CIO: Outsourcing 'allows me to focus'

'We're not in the IT business; we're in the healthcare business'
By Mike Miliard
11:03 AM
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Denis Tanguay, chief information officer for Central Maine Healthcare, says his workload has "probably quadrupled," in the past few years.

[See also: Outsourcing IT takes many shapes]

The rigors of getting ready for Stage 2 meaningful use attestation, along with the tall order of transitioning to ICD-10, have him and his 70-person IT staff "buckling under the pressure," says Tanguay. "We're working very hard."

In the years since HITECH, the to-do list has grown considerably. "We went from planning upgrades that probably happened once or twice a year, to several times a year, with a lot of rigorous testing involved in between," he says.

[See also: Outsourcing security saves Texas hospital $1 million]

On top of all that, Central Maine's "challenges are a little bit out of the norm," says Tanguay of the system, which comprises three hospitals, two long-term care facilities and 85 physician practices.

"We are not only upgrading all of our systems for meaningful use and ICD-10, but we decided to consolidate and change some product lines at the same time," he says. "We moved from some McKesson products on the financial side to Lawson; we moved from McKesson billing to Cerner billing, and then we moved a non-Cerner module to Cerner, as part of our consolidation efforts to move more toward a single vendor platform."

The combination of regulatory requirements and infrastructure upgrades – to say nothing of foot-dragging vendors – mean Tanguay and his team are "sweating it out," he says. "We're scrambling on both fronts. I'd love to hear that ICD-10 is going to be delayed a little bit because Stage 2 is a handful."

In short, anything that could take some work off their plates is much welcomed.

For the past several years, Tanguay has worked with Troy, Mich.-based CareTech Solutions, which offers IT outsourcing services for smaller, rural and community based providers like those that make up Central Maine Healthcare.

"CareTech helps us with not having to worry about the big iron stuff: our Cerner system, the Centricity and the Lawson," says Tanguay. "CareTech has full-time folks that are paying attention to that. I don't have to worry about the Oracle guy on my staff or a midrange systems guy on my staff. Those are higher-cost resources."

By offering skills like those to its customers, CareTech saves the expense of having to employ folks whose skill sets don't necessarily match the needs of a smaller facility.

"When you hire a midrange guy or an Oracle guy, they're (often) sitting idle," says Tanguay. "Managing one or two of those systems is not a full-time job."

More critically, it "allows me to focus," he says. "My CEO has a line: 'We're not in the IT business; we're in the healthcare business.' This allows me to focus more on making sure that we're focused on the hospital."

Tanguay says the flexibility and scalability afforded by this set up has been a boon, enabling easier software upgrades, quicker response time and greater system stability. Data security and disaster recovery procedures are other benefits.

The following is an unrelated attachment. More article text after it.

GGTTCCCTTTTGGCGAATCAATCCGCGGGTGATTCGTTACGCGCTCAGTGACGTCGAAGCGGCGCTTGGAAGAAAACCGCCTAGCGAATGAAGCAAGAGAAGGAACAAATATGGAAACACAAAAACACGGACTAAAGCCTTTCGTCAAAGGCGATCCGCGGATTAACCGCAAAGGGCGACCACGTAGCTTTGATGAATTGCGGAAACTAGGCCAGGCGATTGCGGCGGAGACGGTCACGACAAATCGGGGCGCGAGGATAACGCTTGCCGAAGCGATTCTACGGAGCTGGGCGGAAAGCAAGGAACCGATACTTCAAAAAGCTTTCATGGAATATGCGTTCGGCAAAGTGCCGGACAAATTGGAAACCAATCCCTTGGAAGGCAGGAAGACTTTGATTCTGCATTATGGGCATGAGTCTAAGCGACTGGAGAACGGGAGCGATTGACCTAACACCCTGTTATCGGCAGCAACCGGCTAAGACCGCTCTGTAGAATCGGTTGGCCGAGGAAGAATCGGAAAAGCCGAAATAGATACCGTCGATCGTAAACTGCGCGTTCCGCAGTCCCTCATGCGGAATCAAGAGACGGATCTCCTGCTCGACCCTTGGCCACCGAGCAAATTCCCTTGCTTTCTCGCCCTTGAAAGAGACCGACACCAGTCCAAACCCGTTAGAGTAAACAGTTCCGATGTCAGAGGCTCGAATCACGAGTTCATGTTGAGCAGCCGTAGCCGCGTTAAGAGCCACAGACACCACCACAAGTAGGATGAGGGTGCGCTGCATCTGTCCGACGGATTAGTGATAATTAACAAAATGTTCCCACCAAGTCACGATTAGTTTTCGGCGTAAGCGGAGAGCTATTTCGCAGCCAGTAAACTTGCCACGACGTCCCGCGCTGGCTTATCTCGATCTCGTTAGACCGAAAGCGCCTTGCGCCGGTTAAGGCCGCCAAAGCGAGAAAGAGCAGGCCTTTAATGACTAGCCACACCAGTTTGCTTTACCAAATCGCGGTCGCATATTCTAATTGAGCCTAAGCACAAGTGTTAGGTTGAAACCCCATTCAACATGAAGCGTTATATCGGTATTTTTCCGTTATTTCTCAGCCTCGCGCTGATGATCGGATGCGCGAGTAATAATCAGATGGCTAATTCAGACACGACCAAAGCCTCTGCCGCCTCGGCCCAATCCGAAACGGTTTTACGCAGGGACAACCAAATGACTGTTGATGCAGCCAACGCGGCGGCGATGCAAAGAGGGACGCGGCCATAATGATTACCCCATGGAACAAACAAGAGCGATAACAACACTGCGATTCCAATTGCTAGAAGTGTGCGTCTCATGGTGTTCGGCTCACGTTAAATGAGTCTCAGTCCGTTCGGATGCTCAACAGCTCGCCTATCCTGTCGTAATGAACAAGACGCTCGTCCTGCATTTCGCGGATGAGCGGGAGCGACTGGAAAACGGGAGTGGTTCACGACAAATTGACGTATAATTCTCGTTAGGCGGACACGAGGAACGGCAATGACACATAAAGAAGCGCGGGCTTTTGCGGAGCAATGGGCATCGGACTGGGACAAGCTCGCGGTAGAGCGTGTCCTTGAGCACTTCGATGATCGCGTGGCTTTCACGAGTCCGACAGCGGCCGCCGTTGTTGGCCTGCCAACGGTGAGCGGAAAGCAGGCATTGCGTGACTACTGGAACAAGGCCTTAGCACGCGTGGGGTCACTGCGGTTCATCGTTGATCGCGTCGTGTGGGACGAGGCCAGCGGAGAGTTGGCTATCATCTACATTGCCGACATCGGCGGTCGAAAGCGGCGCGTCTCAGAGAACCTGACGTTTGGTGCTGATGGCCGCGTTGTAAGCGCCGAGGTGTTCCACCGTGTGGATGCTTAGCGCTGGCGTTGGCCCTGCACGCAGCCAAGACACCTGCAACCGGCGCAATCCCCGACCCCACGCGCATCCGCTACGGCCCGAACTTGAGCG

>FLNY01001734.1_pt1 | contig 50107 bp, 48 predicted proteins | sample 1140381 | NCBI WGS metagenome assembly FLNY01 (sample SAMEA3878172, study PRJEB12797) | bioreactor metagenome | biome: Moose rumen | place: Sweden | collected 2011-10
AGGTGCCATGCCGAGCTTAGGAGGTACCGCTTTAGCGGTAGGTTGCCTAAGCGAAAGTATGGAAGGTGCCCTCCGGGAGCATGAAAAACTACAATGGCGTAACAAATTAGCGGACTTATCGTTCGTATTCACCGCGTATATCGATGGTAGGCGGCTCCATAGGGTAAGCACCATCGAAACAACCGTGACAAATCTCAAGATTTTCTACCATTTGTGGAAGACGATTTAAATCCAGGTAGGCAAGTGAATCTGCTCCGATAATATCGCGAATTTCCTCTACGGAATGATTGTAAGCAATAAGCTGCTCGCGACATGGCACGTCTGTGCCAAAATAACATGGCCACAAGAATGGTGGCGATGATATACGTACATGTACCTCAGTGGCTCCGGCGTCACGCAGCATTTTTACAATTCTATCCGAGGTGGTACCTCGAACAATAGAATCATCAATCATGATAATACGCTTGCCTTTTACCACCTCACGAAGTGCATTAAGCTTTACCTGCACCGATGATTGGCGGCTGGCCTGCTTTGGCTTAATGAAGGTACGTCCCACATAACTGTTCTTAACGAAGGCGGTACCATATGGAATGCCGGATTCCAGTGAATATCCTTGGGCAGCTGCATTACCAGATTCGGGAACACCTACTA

"We use CareTech essentially as an insurance policy," says Tanguay. "They have already blazed those trails and made sure that whatever we're going to be using has already been tested, what versions of firmware and software work well."

Central Maine Healthcare makes use of the service in several ways, from "field engineers that help us deal with some of the user calls that are coming in to new service requests: PCs, keyboards, software installations. They help us with that but they also have folks back in the shared data center that manage our big-iron equipment," he says.

"We have a lot of systems, don't get me wrong: We still have 400 servers in our location; we have our PACS and several other systems that exist locally," says Tanguay. "But CareTech's outsourcing "allows us to focus on those little systems, keep those running and focus on your core business: providing healthcare."

And, of course, meeting meaningful use requirements and prepping for ICD-10.

So far, MU readiness is "going pretty well," says Tanguay, who, when we spoke back in February, was just getting ready to upgrade the Cerner system for Stage 2. There's been foot-dragging on the part of other vendors, however: "GE Centricity is lagging, they haven't released their version yet that's Stage 2 ready, so we're sweating it out a bit."

"We're planning on attesting in July," he says. "Most of our vendors have released updates for Stage 2 and ICD-10. One vendor has not and that's got us a little worried right now. It could hold up our attestation and cost us some dollars. That's worrisome."

In the meantime, "having good projects managers is key," says Tanguay. "My CEO asked me the other day which of my directors was my first lieutenant. It's the project managers. They're the ones making sure that I'm getting the projects done. I've got a full-time person focused on making sure that everything it happening."

Compliance with the rules of Stages 1 and 2 is challenging enough, he says. Then there are surprise "intermediary rules," like the 2015 edition EHR certification criteria proposed by ONC in February. "It's challenging; just when you think you know what the goal is, they move it a little bit."

It's not easy, but it's necessary work.

"I think the pace is a little challenging, we're trying to get all of this done at once," says Tanguay, "but I think it's stuff that needs to happen. This is good for us."

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